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** Archived Article - please check for current information. **

March 21, 2013

National Flood Safety Awareness Week March 18-22

Flood waters are America’s number one natural hazard claiming an average of 95 lives each year and causing millions of dollars in damage. Lives can be saved, damages can be reduced, and normal, everyday living can be resumed after an event when citizens are informed, prepared, and resilient to flood events. Join the National Oceanic and Atmospheric Administration, the Federal Emergency Management Agency, and the S.C. Department of Natural Resources (DNR) in support of National Flood Safety Awareness Week from March 18th-22nd.

The intent of the week is to educate citizens on how floods occur, the hazards associated with floods, and what can be done to protect life and property. The Flood Mitigation Program of DNR administers the National Flood Insurance Program (NFIP) in the state with a mission to work with South Carolina communities to minimize losses due to flood conditions. When a community joins the NFIP, in return for federally subsidized flood insurance being offered to citizens of a municipality, that municipality is required to adopt a Flood Damage Prevention Ordinance. The ordinance covers definitions, building requirements, and enforcement policies.

The majority of communities in the state are enrolled in the NFIP, and many even go beyond the federal regulations to adopt higher standards of flood protection. Some communities do this through the Community Rating System whereby stricter regulations result in lower premium rates for their citizens. Communities can adopt ‘freeboard’- increases in elevation above the Base Flood Elevation (the mapping term for the height of water in an area based on the 1% annual chance of flood). If the Base Flood Elevation is 25, the community’s ordinance may require 2 feet of freeboard, requiring a home to be built at an elevation of 27 feet, offering 2 extra feet of flood protection.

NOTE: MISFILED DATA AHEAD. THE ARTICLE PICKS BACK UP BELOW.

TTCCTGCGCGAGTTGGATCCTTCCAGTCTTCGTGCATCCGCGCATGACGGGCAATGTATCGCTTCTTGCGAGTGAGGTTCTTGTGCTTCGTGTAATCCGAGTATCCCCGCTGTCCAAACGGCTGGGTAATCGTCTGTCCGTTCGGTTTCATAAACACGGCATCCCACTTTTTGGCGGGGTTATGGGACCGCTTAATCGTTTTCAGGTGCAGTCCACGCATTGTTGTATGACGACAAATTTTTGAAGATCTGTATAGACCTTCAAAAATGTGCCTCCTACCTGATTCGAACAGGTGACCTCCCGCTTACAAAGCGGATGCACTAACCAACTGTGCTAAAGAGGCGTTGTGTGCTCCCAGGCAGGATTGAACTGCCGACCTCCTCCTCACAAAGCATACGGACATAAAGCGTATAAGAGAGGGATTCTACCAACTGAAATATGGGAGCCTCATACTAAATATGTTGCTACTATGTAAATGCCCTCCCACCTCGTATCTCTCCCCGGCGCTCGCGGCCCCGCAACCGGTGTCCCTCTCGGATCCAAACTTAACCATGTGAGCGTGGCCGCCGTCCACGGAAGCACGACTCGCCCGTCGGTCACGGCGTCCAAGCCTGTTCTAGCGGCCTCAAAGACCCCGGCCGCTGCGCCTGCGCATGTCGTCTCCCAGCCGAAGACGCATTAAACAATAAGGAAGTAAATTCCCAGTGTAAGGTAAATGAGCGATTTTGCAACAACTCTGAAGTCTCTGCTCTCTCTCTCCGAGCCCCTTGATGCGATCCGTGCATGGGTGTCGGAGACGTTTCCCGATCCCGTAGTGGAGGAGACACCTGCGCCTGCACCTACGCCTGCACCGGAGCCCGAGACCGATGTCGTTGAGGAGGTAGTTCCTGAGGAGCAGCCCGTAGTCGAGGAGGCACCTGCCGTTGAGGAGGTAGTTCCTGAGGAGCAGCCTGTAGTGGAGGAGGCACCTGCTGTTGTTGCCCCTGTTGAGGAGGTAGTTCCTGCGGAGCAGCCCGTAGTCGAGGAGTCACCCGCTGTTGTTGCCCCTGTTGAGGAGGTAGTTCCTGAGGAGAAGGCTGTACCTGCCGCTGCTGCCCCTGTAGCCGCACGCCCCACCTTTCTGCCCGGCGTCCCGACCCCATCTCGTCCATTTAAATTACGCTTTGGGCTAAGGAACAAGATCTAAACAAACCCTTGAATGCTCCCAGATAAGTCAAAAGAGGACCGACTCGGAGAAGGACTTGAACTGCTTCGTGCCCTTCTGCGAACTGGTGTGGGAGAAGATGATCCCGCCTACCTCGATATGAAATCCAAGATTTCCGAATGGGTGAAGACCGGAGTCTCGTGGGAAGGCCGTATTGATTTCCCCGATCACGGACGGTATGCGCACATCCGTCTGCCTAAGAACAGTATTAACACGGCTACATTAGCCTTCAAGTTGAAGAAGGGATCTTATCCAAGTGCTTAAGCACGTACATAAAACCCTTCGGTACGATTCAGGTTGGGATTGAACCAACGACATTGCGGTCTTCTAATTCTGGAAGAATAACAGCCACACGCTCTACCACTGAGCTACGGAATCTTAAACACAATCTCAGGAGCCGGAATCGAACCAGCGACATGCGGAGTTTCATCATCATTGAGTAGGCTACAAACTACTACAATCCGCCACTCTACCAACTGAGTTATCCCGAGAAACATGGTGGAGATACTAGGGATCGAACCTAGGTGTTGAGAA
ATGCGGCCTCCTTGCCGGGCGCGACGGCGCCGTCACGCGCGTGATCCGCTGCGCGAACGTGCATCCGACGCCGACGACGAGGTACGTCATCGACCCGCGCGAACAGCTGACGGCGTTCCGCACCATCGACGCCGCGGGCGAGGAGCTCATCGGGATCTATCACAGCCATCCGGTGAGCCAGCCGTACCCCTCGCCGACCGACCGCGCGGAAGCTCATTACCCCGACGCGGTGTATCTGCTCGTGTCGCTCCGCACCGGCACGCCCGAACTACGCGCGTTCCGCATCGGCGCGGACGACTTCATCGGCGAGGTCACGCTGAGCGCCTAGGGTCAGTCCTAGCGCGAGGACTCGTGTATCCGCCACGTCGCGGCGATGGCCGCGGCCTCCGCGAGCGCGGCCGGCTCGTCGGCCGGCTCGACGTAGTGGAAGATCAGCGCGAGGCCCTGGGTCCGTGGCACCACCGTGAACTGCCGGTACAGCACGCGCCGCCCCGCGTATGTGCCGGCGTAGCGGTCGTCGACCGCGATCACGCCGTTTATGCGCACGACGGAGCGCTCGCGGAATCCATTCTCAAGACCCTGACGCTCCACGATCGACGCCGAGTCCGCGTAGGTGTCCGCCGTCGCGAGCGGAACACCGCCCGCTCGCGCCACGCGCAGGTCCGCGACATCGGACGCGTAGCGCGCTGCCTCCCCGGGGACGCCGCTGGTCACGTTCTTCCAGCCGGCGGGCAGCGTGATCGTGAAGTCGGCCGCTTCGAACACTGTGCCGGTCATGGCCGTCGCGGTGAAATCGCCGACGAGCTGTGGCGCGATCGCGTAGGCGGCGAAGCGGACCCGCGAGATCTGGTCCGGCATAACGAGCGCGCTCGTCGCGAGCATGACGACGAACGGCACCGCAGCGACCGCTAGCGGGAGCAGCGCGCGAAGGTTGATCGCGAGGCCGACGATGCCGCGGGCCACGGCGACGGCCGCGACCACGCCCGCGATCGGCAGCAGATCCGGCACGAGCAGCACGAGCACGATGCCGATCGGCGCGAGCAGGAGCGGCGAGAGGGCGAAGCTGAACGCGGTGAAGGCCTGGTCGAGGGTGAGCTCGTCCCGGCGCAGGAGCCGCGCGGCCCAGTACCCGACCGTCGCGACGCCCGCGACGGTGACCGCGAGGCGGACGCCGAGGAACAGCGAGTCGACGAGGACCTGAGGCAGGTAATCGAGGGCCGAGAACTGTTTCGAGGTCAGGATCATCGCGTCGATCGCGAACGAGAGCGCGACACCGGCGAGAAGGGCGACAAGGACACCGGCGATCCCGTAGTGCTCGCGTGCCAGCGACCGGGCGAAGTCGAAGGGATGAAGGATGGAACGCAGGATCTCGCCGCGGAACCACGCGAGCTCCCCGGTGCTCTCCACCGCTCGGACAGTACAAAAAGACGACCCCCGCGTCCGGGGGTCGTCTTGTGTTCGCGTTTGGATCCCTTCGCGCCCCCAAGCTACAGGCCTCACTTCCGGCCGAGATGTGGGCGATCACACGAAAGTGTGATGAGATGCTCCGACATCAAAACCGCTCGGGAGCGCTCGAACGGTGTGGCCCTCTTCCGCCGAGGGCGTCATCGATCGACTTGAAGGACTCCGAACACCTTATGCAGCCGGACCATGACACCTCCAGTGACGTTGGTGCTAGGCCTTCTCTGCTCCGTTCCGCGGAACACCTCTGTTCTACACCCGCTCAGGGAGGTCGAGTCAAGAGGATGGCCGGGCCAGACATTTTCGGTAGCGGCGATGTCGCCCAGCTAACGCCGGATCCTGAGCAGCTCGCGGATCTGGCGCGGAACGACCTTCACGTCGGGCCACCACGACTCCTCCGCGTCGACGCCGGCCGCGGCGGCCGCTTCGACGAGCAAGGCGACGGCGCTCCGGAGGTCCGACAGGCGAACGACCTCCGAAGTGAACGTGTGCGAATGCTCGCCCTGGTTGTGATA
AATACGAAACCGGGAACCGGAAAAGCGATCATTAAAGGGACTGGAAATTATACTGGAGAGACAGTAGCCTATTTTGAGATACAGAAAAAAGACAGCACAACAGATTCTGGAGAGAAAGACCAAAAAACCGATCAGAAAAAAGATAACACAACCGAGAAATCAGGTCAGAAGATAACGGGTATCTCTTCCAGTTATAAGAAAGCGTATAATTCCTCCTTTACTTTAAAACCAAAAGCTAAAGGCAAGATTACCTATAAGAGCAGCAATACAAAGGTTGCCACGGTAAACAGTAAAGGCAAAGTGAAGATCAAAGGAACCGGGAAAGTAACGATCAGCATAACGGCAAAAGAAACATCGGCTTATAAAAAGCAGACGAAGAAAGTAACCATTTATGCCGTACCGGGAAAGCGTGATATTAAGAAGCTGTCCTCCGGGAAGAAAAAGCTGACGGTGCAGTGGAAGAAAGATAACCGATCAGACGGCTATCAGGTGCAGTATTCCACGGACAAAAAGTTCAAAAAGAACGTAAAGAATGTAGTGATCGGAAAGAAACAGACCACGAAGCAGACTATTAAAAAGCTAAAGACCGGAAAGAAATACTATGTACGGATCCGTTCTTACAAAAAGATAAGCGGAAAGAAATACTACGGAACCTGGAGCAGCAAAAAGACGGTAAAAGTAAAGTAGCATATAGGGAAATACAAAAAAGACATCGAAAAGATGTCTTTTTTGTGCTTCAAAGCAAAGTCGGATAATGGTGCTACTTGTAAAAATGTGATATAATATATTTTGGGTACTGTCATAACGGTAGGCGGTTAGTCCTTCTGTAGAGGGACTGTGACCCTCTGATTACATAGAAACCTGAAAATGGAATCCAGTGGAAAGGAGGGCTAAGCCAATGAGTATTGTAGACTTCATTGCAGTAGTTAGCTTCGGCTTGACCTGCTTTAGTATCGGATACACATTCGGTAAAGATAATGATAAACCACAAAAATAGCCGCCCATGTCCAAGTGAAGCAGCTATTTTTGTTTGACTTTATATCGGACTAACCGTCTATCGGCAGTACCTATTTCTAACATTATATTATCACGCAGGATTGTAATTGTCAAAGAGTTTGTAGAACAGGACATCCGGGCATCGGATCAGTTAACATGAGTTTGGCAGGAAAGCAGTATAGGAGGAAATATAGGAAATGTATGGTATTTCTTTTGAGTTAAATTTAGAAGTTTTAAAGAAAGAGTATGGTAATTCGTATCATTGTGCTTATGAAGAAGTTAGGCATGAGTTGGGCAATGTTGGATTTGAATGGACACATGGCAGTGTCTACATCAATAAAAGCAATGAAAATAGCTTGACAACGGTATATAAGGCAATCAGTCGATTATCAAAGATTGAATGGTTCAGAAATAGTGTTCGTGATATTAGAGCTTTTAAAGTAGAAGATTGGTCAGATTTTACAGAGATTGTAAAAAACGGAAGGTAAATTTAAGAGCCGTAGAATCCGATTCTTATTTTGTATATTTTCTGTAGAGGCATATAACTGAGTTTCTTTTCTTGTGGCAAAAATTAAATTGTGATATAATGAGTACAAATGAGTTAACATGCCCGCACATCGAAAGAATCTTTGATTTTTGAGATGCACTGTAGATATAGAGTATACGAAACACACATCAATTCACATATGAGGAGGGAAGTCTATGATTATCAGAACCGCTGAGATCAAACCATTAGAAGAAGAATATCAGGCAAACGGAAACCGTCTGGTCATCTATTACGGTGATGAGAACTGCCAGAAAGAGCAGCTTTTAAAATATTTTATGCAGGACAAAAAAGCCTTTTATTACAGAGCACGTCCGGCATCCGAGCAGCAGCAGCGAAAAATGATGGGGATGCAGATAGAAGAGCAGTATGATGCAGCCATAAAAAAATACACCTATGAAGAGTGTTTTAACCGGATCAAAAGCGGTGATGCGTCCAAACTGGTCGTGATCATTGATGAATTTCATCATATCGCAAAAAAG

There are numerous ways communities work to protect citizens and their properties from flooding, but often times, citizens won’t be aware of this until they file for a permit. In honor of National Flood Safety Awareness Week, look into whether or not your community is enrolled in the National Flood Insurance Program. Does your community participate in the Community Rating System, allowing for reduced flood insurance premiums? Do you know your individual risk of experiencing flood damages, and have you mitigated that risk by purchasing flood insurance? You don’t have to live or work in a building within the state’s 6,000 plus square miles of regulated floodplain to be at risk of flooding. You can visit your local municipality’s website to find out where the nearest regulated floodplain is to you, usually under a Planning Department, using a GIS mapping system. You can also visit FloodSmart.Gov and use the One-Step Flood Risk Profile to generate your level of risk based on an address. Do your part to be flood smart!

For more information on state floodplain management, mapping and mitigation, contact the DNR Flood Mitigation Program at www.dnr.sc.gov/flood or visit us on Facebook at https://www.facebook.com/SCDNRFloodMitigation.

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